Largest US Stocks Over the Decade
Source: Dimensional Fund Advisors
Stock Performance of Largest 10 US stocks
Source: Dimensional Fund Advisors
What is the logic? Well, when you invest in the S&P500, you aren’t just investing in a bunch of numbers. You are investing in real companies, and during different economic circumstances, some companies fail but some companies thrive. Are you reading this article on an iPhone or an Android phone? A MacBook or a PC laptop? Did you watch Netflix during the COVID-19 circuit breaker? Did you order McDelivery? If you had stayed invested in the broad index, you were investing in these companies. The companies that thrive tend to be the most innovative of their time, but the markets are forward-looking and anticipate changes to who these next champions would be, so it is not always the same guys forever.
How, then, should investors respond to the two lessons above?
- You stay put. Stay invested in the portfolio with the correct asset allocation through the ups and downs of both the economy and the stock market. The work is done before volatility happens. The most important determinant of the variability of returns to any investor is your asset allocation, the split between asset classes such as equities and bonds. This work of asset allocation according to your need, ability (including time horizon) and willingness to take risks should have been done for you by your advisor.
- Always be globally diversified to catch the winners at any one time. We cannot tell whether Technology will always be the one on top and how long any winner would stay on top. Diversification is more than risk management. By buying the whole market, it enhances the reliability of returns by making sure that you always hold the winners of the day without having to guess who they would be tomorrow. Don’t put all your eggs in one basket. Enjoy the Korean boy band the right way. If they make your heart palpitate, it should be because of the artistes and not because of what their stocks are doing!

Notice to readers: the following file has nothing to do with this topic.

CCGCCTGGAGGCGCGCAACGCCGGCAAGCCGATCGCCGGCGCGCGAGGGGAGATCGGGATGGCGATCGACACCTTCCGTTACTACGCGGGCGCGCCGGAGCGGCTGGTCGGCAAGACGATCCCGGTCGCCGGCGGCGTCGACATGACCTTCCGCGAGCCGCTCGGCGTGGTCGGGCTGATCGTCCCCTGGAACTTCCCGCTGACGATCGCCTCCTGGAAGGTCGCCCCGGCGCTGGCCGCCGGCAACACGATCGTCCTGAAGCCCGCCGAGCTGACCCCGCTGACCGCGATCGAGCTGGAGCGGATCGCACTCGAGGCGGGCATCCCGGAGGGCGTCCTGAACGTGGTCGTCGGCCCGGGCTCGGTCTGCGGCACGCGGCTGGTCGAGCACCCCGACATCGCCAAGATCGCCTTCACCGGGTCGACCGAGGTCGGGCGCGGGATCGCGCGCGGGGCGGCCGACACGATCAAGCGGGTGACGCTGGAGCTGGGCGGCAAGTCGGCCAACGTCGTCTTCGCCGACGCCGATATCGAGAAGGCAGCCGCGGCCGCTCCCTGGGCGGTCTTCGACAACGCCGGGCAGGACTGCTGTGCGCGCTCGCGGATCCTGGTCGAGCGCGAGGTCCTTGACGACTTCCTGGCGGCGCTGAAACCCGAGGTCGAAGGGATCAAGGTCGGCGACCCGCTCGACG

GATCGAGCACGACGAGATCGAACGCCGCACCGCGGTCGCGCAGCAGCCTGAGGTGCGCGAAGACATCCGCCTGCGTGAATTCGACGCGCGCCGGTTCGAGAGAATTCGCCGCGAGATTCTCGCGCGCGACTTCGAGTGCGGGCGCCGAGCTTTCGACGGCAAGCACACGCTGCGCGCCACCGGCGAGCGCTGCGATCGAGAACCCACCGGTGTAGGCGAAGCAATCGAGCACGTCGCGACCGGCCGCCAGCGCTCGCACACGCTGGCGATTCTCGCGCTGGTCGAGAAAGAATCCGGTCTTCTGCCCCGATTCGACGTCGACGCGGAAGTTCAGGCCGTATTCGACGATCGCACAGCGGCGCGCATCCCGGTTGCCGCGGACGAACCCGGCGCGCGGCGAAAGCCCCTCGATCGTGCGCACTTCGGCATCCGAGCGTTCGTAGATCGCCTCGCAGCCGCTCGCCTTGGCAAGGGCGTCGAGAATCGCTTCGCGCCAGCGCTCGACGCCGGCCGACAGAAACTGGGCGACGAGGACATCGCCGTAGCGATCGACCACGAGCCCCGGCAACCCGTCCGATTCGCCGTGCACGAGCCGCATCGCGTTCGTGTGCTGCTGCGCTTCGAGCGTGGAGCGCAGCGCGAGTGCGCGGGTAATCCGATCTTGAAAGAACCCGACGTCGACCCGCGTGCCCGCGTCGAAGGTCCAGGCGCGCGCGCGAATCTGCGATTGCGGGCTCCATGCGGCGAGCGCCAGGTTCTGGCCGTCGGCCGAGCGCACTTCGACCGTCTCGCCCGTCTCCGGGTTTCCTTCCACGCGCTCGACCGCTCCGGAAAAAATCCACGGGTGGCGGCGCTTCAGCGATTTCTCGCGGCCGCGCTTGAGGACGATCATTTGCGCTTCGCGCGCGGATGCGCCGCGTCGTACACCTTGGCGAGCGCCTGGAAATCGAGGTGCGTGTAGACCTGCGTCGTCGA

- Maintain faith in logic and evidence-based investing in such dimensions that provide higher expected return over time. Based on Nobel prize-winning research, these dimensions are backed by valuation logic, they are pervasive and observed over time, but require no forecasting or picking of which sectors or stocks would win – an exercise that is almost invariably futile. There are three dimensions of such return: value, small caps and profitability. Funds from Dimensional Fund Advisors, a large US fund manager of US$514b in AUM, implement these dimensions in their funds which are the building blocks of MoneyOwl’s portfolios.
MoneyOwl’s investment advisory service embodies these three approaches. We put you in a portfolio with the right asset allocation for you using our roboadvisory platform, but when it comes to times of market volatility, our team of AWP/CFP-certified advisers provide the risk-coaching that can only come from humans as we are speaking to human emotions that affect investment actions. We do not shift asset allocations tactically but stay true to them throughout economic and market turbulence. Our portfolios are globally diversified, as we use broad market-based funds from Dimensional Fund Advisers that invest in the core markets so you always have some exposure to the winners of the day. At the same time, these funds tilt towards the dimensions of value, small caps and profitability so that you can, over time, harvest the premiums of higher expected return that have been proven by financial science to be logical and pervasive.
So, you can rest assured that at MoneyOwl, we will combine the best of human wisdom and technology, as well as stay true to an investing philosophy that combines both logic and evidence. You can let us take care of your investments, while you take care of important things like your health and well-being and enjoy purposeful activities with your family. If that includes music from BTS, enjoy them!